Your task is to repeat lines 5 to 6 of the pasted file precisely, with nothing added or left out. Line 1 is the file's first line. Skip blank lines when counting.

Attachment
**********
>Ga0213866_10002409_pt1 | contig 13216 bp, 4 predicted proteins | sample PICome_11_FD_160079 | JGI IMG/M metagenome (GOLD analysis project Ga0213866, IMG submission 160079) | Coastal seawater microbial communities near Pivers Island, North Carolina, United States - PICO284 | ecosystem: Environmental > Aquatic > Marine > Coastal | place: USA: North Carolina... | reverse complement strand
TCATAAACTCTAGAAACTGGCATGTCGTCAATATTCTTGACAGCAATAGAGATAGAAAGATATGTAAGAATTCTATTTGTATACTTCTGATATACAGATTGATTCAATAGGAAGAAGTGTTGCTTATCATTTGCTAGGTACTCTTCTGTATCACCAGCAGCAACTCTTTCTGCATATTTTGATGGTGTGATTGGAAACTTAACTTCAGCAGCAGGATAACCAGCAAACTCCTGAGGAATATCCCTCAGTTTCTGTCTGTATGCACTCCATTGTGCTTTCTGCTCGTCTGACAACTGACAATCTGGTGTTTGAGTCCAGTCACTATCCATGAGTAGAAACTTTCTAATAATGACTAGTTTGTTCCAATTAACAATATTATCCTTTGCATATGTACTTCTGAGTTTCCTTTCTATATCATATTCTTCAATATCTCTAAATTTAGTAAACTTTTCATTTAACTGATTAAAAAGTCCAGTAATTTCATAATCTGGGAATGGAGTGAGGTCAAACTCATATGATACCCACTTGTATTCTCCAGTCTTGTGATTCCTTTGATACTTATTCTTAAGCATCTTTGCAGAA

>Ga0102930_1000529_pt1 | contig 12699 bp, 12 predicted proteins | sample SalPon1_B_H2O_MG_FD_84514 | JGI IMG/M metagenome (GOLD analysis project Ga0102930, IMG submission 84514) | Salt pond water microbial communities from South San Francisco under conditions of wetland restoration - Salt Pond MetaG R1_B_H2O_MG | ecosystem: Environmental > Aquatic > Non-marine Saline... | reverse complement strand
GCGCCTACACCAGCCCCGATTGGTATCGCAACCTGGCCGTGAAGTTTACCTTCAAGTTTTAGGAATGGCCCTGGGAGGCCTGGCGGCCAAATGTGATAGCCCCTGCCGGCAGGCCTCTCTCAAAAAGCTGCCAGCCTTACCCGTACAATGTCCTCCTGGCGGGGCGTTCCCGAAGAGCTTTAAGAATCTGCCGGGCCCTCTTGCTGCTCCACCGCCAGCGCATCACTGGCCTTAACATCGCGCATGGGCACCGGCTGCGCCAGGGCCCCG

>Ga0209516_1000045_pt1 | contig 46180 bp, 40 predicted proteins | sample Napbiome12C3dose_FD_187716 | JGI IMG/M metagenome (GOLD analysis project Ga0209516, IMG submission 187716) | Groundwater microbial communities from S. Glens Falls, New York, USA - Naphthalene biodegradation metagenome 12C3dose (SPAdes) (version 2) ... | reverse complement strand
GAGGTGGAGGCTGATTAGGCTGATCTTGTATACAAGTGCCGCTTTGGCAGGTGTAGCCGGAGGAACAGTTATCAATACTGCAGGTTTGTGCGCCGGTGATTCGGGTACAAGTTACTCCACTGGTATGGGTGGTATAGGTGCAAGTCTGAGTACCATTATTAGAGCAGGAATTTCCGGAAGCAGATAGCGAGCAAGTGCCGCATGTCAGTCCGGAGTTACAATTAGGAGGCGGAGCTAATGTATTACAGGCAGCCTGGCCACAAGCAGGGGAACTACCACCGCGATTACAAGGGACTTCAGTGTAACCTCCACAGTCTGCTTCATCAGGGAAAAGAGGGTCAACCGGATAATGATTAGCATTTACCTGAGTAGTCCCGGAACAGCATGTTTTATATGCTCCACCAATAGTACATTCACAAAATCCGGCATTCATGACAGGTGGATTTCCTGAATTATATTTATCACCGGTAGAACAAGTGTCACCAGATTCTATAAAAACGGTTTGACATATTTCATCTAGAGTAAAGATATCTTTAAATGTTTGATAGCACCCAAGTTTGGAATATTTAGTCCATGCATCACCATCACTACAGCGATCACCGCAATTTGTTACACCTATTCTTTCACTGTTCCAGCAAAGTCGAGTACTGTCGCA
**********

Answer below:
>Ga0209516_1000045_pt1 | contig 46180 bp, 40 predicted proteins | sample Napbiome12C3dose_FD_187716 | JGI IMG/M metagenome (GOLD analysis project Ga0209516, IMG submission 187716) | Groundwater microbial communities from S. Glens Falls, New York, USA - Naphthalene biodegradation metagenome 12C3dose (SPAdes) (version 2) ... | reverse complement strand
GAGGTGGAGGCTGATTAGGCTGATCTTGTATACAAGTGCCGCTTTGGCAGGTGTAGCCGGAGGAACAGTTATCAATACTGCAGGTTTGTGCGCCGGTGATTCGGGTACAAGTTACTCCACTGGTATGGGTGGTATAGGTGCAAGTCTGAGTACCATTATTAGAGCAGGAATTTCCGGAAGCAGATAGCGAGCAAGTGCCGCATGTCAGTCCGGAGTTACAATTAGGAGGCGGAGCTAATGTATTACAGGCAGCCTGGCCACAAGCAGGGGAACTACCACCGCGATTACAAGGGACTTCAGTGTAACCTCCACAGTCTGCTTCATCAGGGAAAAGAGGGTCAACCGGATAATGATTAGCATTTACCTGAGTAGTCCCGGAACAGCATGTTTTATATGCTCCACCAATAGTACATTCACAAAATCCGGCATTCATGACAGGTGGATTTCCTGAATTATATTTATCACCGGTAGAACAAGTGTCACCAGATTCTATAAAAACGGTTTGACATATTTCATCTAGAGTAAAGATATCTTTAAATGTTTGATAGCACCCAAGTTTGGAATATTTAGTCCATGCATCACCATCACTACAGCGATCACCGCAATTTGTTACACCTATTCTTTCACTGTTCCAGCAAAGTCGAGTACTGTCGCA